The case for having an only child
"Julia needs a sibling," my mom friends will often tell me. They forget that I'm parenting alone in New York, one of the priciest cities in the United States.
"I agree," I respond. "The universe will have to provide it, along with a husband and another paycheck."
After ten years — four years of infertility and a three-year adoption wait, with a few years of fear and indecision thrown in for good measure — I'm thrilled with motherhood. And with that thrill comes the goal of raising a healthy, happy, well-educated daughter. One healthy, happy, well-educated daughter.
It seems like lately, many of us have only children on our minds. Lauren Sandler, the author of One and Only: The Freedom of Having an Only Child, and the Joy of Being One, recently published an op-ed in the New York Times that ran down the ways in which the United States is an anti-only-child society.
She argues that between the suburbs-with-two-kids dream and the fears that only children grow up to be "lonely," "selfish," and "maladjusted," America vetoes single-child families. Yet, she points out that studies ultimately show little difference between people who were raised as only children and those who were raised alongside siblings.
On the surface, Sandler and I don't have much in common. She's co-parenting in a two-income home; I head up a one-income family with my 3-year-old daughter, adopted from Ethiopia in 2010. The Sandlers represent the classic Norman Rockwell family archetype; mine is more the 21st-century, making-it-happen variety. Yet we agree on the financial and social implications of raising an only child today.
One child, one income
By Sandler's calculation, a child born in 2010, my daughter's birth year, will cost an average of $226,920 from diapers to college kickoff. Caring for Julia on the single income of an advertising writer presents a financial challenge (one I willingly accept, one case of Huggies Pull-Ups and gallon of organic milk at a time).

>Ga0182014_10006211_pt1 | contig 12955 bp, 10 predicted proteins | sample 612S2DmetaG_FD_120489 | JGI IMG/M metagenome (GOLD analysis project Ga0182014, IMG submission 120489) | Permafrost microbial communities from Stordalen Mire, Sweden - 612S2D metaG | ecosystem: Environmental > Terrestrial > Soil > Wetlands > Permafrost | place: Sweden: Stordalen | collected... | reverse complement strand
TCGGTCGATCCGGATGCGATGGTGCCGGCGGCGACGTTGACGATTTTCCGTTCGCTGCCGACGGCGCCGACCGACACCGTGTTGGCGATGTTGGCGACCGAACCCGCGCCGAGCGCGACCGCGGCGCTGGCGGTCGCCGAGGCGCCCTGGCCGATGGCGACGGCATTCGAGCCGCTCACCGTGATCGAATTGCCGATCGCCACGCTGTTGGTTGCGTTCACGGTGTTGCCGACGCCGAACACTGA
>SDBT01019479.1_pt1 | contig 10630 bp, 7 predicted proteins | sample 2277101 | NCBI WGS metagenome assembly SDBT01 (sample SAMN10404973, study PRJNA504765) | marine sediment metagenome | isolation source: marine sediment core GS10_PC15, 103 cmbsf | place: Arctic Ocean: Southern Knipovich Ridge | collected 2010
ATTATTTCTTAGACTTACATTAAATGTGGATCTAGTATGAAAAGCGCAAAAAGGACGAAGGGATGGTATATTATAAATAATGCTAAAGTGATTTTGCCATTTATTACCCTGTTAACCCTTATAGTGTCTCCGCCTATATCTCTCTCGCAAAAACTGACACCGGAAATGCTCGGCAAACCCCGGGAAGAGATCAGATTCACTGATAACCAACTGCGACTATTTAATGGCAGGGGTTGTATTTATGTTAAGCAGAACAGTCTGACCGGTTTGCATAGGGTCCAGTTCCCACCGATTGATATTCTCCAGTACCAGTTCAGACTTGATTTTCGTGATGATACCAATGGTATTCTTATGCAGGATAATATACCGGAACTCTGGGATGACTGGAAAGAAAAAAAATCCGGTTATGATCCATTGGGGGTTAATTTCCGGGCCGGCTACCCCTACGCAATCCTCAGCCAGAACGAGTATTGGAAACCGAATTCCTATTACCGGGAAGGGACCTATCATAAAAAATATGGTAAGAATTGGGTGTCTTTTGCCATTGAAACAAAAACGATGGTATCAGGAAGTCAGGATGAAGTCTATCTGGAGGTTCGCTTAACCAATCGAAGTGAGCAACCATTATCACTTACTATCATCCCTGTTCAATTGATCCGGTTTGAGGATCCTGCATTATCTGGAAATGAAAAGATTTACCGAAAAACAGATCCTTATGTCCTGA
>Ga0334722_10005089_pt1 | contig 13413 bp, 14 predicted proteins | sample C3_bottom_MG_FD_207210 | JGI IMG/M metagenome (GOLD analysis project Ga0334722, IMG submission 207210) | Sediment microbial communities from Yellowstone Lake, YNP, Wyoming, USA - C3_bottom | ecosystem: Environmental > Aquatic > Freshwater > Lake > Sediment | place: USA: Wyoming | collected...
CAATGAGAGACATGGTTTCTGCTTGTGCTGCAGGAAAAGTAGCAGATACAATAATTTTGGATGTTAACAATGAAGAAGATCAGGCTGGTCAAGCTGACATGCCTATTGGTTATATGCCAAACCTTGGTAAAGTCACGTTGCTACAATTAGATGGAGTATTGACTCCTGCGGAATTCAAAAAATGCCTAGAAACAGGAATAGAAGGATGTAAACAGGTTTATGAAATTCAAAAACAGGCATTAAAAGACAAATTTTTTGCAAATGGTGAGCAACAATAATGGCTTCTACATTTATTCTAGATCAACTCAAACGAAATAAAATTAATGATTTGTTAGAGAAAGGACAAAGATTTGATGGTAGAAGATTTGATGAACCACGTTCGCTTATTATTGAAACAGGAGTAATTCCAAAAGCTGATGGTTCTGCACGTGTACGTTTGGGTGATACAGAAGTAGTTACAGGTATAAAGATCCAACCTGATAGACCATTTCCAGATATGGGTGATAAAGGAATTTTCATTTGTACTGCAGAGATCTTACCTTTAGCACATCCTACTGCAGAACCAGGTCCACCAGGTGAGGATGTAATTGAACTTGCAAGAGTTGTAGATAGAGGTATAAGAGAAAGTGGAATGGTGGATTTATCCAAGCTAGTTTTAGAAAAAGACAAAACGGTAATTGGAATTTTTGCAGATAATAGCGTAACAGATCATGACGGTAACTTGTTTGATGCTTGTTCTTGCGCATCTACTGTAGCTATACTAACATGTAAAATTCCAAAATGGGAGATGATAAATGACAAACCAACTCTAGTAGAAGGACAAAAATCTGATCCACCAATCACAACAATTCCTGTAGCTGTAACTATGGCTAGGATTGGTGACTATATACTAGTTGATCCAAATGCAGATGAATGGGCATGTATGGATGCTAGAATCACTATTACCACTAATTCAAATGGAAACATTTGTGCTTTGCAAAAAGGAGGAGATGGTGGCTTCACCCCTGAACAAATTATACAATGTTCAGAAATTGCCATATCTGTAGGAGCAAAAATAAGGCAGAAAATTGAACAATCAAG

While my two-parents-two-incomes friends dine out and order in, I've become a home gourmet. "I'm dating Jacques Pépin," I frequently joke to friends about the 77-year-old world-renowned chef and host of the PBS show Fast Food My Way. One of my favorites is his broccolini, beans, and sausage ragout, which I make following both his creed ("If you have 30 minutes, you can make dinner") and my own ("Upon walking through the door, do not sit down. The chances of pizza increase with every minute on the sofa").
My biggest expense is, of course, child care. Full-time coverage from my fantastic nanny — excluding holidays and vacations — comes to about $28,000 a year. I choose to go nanny rather than day care for an important reason: My daughter spent the first eight months of her life in what could be called a 24-hour day care — an orphanage.
I was advised that Julia would be developmentally delayed (as many internationally adopted children are) and would not catch up as quickly in a group setting. If that isn't enough, centers in my area cost close to $1,000 a month … and I'd still need coverage for city holidays, ranging from Ramadan to Passover, that prompt school-but-not-office closings.
With no mate to trade off with, and my family based in Michigan while I remain in New York, I rely on friends willing to babysit gratis when my nanny is off-duty. During my first holiday season as a mom, after receiving an invitation to a Christmas party — the sort of big bash I hadn't attended in ages — I leaped at the offer for adult conversation and good food prepared by someone else. I arrived home before midnight and was greeted with a $100 babysitting bill … for the first and last time.
The upside of having an only
My mom's advice about having children was simple. "You can always find someone to watch one child. Two is completely different. Having two is really the work of three." Considering that she has three herself, I believed her. I also remember feeling bitter that my younger brother received more attention. (He still does.)
Being the only parent of an only means Julia and I connect on a rich level. I talk to her, read to her, play with her, and fully engage her. I've never favored baby talk — so neither does my daughter. "Have you noticed that Julia says a crisp, clear 'yes'?" a girlfriend asked. I hadn't. Now I realize our bond strengthens even her verbal skills.